After decades of productivity stagnation, the Fourth Industrial Revolution is expected to create up to $3.7 billion value for the economy by 2025, driven primarily by technology and productivity improvement. Technologies such as the internet of things, advanced robotics, artificial intelligence and additive manufacturing are delivering results and driving us towards the future of production, which will be characterized by autonomous, self-organizing factories and integrated/hyper-connected production systems, where manufacturing companies, suppliers and customers will be ultimately connected onto a common IoT platform.
However, we are still far from exploiting the full potential that technology can bring to production, when adopted at scale. Adoption is slow, with more than 70% of industrial companies still either at the start of the journey or unable to go beyond the pilot stage. Most are stuck in “pilot purgatory” - a situation where the experimental use of technology is deployed at reduced scale for an extended period of time due to the inability or lack of conviction in rolling it out at production-system scale. This situation is similar across industry sectors and countries, including the most advanced ones, and the challenges compound further for Small and Medium Enterprises (SMEs).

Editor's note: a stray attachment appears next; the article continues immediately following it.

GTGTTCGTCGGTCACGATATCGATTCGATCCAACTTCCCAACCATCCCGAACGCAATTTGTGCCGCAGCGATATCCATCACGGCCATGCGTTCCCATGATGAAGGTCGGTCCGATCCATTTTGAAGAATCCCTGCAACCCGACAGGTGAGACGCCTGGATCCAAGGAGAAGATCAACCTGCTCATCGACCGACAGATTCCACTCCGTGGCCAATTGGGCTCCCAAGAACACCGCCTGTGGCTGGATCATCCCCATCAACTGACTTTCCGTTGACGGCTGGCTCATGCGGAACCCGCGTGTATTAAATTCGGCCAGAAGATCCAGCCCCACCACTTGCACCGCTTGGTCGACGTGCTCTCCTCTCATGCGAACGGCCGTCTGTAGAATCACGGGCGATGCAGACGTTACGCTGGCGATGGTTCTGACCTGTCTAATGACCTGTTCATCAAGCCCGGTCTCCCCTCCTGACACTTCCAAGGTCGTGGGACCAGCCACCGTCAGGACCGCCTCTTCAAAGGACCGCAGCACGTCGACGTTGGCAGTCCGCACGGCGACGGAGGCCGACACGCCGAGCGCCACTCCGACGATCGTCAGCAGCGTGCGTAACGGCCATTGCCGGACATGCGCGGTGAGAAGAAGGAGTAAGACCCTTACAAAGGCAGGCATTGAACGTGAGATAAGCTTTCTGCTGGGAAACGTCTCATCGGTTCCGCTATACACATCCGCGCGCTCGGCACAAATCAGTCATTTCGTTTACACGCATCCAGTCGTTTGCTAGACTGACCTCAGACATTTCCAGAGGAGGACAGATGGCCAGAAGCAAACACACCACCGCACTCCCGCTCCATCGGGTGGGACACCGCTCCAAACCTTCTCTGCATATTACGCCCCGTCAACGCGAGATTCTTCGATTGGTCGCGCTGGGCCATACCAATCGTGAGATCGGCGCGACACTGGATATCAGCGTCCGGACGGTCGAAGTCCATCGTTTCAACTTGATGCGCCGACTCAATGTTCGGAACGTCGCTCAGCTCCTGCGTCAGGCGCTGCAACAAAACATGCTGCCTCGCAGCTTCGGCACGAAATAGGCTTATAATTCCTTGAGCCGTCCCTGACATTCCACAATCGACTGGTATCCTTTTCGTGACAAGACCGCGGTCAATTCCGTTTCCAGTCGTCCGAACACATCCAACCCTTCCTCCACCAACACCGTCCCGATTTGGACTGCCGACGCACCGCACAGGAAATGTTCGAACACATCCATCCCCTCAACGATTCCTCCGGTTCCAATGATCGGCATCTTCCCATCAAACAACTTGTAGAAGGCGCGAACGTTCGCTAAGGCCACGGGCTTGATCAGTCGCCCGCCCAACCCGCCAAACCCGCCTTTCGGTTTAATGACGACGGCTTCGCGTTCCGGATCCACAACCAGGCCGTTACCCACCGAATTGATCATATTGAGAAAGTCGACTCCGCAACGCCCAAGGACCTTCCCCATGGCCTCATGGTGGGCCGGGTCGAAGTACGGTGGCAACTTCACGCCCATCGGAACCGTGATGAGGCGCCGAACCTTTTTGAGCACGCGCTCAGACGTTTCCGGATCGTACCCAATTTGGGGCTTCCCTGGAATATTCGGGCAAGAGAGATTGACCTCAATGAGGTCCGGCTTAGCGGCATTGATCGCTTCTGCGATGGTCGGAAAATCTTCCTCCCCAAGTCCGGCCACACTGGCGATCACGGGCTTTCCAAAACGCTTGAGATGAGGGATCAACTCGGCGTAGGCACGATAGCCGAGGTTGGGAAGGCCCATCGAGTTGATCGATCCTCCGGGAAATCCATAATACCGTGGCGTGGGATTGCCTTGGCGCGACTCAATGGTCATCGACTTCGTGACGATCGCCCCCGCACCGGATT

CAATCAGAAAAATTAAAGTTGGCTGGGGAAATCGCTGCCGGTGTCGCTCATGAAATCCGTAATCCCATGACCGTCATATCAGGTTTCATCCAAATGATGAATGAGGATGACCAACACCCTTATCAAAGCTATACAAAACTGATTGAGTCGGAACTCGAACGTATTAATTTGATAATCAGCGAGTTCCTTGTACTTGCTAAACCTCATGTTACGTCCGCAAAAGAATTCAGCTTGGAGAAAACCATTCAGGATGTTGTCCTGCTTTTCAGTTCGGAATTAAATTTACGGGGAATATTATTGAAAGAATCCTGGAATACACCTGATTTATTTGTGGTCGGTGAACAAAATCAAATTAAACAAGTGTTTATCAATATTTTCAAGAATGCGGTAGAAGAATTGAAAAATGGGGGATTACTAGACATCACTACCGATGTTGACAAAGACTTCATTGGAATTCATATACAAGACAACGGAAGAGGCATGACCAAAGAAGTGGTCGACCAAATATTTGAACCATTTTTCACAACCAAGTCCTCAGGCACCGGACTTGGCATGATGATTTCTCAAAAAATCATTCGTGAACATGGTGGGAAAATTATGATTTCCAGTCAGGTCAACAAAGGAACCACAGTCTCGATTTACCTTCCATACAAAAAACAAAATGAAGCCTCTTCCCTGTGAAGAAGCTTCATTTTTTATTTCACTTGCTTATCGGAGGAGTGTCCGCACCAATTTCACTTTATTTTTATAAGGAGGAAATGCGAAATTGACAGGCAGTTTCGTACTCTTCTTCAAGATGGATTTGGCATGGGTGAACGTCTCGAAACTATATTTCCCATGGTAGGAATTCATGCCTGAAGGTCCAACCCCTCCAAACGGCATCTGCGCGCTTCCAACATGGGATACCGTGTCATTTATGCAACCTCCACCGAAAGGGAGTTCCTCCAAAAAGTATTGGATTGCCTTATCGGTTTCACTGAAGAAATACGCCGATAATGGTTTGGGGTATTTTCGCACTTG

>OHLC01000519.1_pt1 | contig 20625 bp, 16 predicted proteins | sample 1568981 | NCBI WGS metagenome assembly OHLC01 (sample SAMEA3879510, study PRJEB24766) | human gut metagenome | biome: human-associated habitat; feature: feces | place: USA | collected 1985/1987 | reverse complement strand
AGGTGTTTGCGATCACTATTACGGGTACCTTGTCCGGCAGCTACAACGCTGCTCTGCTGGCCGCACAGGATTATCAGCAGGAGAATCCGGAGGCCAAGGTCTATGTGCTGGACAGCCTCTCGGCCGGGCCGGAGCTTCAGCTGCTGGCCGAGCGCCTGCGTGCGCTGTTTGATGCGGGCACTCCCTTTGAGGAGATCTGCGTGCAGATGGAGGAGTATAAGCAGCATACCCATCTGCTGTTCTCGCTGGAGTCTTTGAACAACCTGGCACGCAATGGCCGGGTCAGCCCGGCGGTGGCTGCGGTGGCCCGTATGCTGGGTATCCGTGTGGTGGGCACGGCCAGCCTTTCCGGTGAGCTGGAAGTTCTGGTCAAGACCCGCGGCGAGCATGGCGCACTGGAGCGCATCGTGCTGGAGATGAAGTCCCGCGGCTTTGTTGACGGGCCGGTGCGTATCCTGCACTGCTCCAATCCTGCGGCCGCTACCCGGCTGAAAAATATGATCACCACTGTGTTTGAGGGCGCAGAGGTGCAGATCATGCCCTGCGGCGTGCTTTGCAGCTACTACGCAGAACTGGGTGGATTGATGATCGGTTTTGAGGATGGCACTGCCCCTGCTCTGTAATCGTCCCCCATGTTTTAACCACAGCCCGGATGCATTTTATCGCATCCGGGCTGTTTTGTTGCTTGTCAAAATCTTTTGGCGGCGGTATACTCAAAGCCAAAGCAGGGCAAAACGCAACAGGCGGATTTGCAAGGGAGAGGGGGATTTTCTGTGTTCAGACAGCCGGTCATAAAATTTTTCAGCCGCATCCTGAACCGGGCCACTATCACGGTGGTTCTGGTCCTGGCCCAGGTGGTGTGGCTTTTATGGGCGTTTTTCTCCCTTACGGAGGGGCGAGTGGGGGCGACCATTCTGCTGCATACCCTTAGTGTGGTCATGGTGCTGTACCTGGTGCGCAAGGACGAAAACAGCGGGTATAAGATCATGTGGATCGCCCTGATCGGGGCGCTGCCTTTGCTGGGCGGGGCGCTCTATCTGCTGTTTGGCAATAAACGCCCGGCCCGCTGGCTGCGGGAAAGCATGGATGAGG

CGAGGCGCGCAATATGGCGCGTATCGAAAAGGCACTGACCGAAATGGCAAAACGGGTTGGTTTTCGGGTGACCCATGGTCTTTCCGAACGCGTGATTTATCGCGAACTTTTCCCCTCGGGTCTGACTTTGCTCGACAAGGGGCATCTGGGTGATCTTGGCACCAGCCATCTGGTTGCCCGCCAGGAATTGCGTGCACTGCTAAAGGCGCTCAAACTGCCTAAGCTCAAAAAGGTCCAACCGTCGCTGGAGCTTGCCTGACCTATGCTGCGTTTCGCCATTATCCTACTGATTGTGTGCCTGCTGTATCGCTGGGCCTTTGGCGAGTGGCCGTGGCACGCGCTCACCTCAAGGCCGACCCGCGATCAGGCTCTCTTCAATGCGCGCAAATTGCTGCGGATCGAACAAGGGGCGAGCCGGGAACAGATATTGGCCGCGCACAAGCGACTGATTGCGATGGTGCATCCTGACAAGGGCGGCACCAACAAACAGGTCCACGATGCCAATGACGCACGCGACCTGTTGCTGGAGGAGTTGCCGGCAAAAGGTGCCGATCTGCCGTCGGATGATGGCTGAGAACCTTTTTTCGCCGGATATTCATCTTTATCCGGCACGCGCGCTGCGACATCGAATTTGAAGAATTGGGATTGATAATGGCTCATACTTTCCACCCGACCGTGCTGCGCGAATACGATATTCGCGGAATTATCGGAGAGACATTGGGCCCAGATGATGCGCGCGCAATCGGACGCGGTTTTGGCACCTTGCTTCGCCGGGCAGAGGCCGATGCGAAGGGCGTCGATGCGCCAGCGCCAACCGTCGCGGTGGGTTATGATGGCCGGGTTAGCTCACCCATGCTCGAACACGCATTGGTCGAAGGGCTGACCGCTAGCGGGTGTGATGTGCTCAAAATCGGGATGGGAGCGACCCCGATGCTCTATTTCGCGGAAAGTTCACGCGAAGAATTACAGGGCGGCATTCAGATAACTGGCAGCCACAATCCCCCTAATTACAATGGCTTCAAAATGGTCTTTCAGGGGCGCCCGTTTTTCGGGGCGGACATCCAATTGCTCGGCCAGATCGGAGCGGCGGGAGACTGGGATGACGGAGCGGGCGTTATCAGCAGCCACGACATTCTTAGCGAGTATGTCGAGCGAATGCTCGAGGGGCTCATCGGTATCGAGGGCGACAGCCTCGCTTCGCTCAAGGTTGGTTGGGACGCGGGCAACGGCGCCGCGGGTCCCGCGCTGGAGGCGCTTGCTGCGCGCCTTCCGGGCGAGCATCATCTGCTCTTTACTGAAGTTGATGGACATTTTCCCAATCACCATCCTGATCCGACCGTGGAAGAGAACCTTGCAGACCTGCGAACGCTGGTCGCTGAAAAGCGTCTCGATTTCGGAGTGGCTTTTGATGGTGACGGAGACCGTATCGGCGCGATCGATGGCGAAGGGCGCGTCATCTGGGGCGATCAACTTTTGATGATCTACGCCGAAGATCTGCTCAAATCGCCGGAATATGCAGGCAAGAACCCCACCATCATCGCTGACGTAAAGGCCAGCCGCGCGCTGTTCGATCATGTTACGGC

Within the framework of the ‘Shaping the Future of Production’ initiative, the ‘Technology and Innovation for the Future of Production’ project, is exploring how industrial companies can take technology adoption in production from proof-of-concepts to industrial scale, and how governments, academia, technology pioneers and civil society can best support the development of a favorable ecosystem for technology adoption and diffusion across industry sectors. The project is also working on establishing public private partnership and international cooperation on areas like joint efforts for testing top technology use cases, collaboration on cyber-security, standards, protocols, interoperability, capability building, SME training etc.